If your gonna start "playing" mechanic you'll have to buy the book. IIRC a "cheap" modifiable OBDII connector for a scan tool is available etail for around $25. Google is your friend. The factory Service manual (the Factory ETM is a good companion too) come up regularly on eBay for 50-75$.

Happy bidding & hunting :!: :)

Sincerely,
 

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Re: batt disconnect

Insightful Trekker said:
skinnypilot said:
it sounds like 12 v batt disconnect is the way to go...
The "cheapest" is to make a OBDII plug to do the SCS :arrow: Ground and get the code via blinks. Then reset by disconnecting the 12v to the PCM (I'd have to look up the fuse location and number). AFAIK the blink codes are only published next to their OBDII counterparts in the Factory Service manual.

But "advanced" diagnosis, the kind that O2 sensors sometimes _require_ demands a scan tool with freeze frame data capability and data stream interpretation (live O2 sensor data during a road test). The ScanGauge (and others) are the tools for the job.

IIRC a "cheap" modifiable OBDII connector for a scan tool is available etail for around $25.
I understand most of that, and I have the FSM, so I'll try the blink method. Do I understand correctly that I need a ScanGuage, and an OBDII connector? With some clever wiring, I will be counting blinks and cross referencing the FSM, confirming the anticipated code, and then pulling the fuse corresponding to the PCM for reset? Sounds like a fun afternoon for an insight geek.
 

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Re: batt disconnect

skinnypilot said:
Do I understand correctly that I need a ScanGuage, and an OBDII connector?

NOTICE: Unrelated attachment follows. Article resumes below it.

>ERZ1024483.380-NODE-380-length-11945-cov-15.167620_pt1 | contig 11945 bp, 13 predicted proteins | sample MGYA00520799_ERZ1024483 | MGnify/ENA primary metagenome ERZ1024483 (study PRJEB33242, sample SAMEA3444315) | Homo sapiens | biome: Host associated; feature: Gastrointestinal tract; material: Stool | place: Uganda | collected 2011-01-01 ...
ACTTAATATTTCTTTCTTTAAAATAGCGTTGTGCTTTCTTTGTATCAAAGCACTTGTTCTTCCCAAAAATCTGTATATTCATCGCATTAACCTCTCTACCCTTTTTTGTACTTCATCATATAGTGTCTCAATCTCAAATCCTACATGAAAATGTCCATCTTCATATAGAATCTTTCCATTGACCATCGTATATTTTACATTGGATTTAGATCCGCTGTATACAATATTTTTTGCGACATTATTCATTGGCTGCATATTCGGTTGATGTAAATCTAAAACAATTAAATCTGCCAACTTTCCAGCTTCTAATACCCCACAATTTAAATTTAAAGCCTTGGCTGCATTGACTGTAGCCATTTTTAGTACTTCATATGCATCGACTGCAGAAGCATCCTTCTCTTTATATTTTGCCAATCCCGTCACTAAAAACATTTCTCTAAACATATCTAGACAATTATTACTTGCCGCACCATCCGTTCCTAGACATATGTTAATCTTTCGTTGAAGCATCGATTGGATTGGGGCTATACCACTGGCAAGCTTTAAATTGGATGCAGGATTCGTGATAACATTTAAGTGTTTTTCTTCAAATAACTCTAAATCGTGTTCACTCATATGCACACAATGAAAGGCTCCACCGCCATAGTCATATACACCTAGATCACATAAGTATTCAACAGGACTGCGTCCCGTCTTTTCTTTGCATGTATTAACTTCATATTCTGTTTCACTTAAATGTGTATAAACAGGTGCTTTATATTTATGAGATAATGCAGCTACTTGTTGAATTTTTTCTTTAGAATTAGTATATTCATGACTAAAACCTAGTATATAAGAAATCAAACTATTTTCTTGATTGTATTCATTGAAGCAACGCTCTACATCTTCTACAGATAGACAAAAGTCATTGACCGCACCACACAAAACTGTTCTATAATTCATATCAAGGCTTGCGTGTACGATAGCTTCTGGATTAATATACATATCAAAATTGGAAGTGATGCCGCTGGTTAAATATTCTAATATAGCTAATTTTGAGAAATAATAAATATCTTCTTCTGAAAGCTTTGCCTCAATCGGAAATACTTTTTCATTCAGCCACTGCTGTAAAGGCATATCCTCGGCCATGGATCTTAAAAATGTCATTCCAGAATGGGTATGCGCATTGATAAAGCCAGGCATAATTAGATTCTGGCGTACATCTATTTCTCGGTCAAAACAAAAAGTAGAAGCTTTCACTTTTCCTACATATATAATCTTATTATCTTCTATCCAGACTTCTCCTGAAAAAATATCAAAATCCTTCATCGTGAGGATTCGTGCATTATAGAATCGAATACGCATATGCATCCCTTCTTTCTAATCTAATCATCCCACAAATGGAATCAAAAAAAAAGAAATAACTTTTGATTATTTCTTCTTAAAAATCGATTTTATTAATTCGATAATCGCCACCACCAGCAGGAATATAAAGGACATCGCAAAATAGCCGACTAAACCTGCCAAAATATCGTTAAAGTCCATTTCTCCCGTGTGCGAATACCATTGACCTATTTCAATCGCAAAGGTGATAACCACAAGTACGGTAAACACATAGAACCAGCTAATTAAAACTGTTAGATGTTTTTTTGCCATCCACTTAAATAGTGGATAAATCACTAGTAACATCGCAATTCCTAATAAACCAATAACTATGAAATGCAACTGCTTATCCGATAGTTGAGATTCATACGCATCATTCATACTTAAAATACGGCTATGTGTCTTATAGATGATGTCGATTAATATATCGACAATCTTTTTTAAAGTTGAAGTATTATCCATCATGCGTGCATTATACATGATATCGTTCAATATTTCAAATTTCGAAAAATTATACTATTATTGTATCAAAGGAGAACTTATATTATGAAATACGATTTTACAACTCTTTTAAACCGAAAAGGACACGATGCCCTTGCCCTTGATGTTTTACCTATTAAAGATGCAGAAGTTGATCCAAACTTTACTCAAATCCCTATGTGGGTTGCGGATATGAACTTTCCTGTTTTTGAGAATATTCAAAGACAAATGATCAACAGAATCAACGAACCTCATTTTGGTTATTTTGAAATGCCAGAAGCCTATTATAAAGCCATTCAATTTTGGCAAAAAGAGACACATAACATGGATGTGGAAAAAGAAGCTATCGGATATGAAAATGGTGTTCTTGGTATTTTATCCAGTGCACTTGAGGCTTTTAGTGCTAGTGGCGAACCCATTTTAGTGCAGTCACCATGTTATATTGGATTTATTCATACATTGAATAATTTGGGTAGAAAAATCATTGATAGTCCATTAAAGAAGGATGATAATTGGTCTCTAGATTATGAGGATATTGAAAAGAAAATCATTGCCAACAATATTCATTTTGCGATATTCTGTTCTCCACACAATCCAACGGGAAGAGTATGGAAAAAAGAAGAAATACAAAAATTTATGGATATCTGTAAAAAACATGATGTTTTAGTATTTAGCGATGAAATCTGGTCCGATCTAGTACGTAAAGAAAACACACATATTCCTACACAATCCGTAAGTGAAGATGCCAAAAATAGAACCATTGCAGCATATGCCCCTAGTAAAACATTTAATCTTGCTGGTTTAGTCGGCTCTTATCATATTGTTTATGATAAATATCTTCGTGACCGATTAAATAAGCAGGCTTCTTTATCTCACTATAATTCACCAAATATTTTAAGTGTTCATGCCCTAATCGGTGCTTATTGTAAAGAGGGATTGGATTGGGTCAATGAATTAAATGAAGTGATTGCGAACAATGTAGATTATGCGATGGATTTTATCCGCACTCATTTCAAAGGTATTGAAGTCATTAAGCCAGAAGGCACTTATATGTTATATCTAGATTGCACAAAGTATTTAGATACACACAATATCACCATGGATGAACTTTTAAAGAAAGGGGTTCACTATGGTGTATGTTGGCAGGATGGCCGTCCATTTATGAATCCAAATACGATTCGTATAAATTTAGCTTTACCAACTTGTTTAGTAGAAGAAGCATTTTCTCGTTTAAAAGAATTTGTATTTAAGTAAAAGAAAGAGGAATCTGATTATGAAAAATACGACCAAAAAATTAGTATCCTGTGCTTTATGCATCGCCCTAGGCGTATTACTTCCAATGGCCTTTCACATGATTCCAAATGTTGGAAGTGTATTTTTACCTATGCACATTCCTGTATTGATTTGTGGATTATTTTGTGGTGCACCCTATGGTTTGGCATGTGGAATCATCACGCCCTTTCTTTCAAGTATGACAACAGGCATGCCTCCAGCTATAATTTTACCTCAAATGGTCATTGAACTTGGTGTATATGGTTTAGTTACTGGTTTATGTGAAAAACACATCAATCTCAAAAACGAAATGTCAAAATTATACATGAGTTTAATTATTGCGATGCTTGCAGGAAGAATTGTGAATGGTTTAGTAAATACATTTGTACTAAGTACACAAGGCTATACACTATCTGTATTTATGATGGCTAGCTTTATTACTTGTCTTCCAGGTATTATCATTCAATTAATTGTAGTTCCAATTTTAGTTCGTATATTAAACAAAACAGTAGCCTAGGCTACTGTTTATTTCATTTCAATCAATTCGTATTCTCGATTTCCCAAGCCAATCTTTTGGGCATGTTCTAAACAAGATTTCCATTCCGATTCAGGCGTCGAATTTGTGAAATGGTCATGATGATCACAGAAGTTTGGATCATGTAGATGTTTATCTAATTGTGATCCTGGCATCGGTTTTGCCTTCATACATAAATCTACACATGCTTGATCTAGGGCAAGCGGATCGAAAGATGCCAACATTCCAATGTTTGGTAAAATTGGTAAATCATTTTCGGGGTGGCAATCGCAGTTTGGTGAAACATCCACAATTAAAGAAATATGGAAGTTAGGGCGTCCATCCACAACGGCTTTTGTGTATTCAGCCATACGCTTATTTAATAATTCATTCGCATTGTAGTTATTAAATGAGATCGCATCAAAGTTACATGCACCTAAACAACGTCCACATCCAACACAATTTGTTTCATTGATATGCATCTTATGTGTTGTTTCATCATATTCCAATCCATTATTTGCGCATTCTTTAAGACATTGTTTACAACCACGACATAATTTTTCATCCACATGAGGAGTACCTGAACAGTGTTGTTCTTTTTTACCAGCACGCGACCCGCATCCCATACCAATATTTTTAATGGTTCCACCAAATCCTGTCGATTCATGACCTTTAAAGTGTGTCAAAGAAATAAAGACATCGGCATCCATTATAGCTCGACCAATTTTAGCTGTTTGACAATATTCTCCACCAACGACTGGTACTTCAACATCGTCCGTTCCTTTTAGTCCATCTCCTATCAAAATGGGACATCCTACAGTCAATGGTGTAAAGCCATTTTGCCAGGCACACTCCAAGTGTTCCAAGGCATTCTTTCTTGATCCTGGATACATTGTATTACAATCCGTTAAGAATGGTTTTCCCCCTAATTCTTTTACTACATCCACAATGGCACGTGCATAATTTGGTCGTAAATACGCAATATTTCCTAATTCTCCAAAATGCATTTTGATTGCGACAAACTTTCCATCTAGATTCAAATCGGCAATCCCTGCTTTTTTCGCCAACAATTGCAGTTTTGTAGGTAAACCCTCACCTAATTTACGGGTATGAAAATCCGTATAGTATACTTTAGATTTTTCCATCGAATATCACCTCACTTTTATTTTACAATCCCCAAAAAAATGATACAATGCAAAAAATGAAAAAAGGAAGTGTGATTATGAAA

Huh :?: :? Re-read my eariler replies.
(there are several good O2 sensor threads too, use the forum search feature)

To simply "blink" and clear a code, no. In "theory" you could use a paper clip to cross connect the 2 (correctly selected as specified above) pins in the OBDII connector. Just don't oops :!: :oops: And there are several _overlapping_ blink codes that correspond to _different_ more specific OBDII counterparts. So IMO you can be starting the repair "crippled" if you don't have the right tools for the job.

It depends on where the diagnosis leads based on the code, its frequency of recurrance. live sensor data, freeze frame data, and in some cases sensor failure verification (in that order, you can't take all codes at face value).

A "simple" code P1456, "Evap system leak, fuel tank area" repair difficulty is multiplied by its generalized blink code "90", Evap system leak. With a code 90 you don't know what end of the car to start on. With a 1456 check that the fuel cap is in good condition, seals well, and does _not_ nudge tighter before it "clicks". Obviously if it was "loose" there's your leak. Clear the code, drive it 2 "drive cycles" (2 normal commute days for most people) and if the code dosen't recurr your done :!: Obviously a 1456 _could_ also include other fuel vapor leaks, but in general will be limited to the fuel tank area.

Specifically its _how_ and _which_ senor has "failed" that will determine just how far you have to go down the list. And how complex the diagnosis may become.

Without the advanced tools and experience you may hit a dead end rather quickly. It all depends of the specifics. IMO in general O2 sensor diagnosis is one of the more difficult. And the Insight's LAF type O2 sensor further compounds the task.

OK now if your gonna take on this task do your homework (read some of the related threads in here, and your FSM ;) ). Then post a follow-up question or two that's more specific and built on your new knowledge base. :)

HTH! :)
 

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just don't forget that when you reset the BCM after disconnecting the battery, YOU MUST hold RPMs at about 3500 until battery monitor finishes recalibrating- if you don't IMA system will run about 10 volts low in all ranges
DON'T just let it idle- you'll lose a bunch of your power if you let it resets too low
if you do, disconnect battery and do it over - you'll feel the difference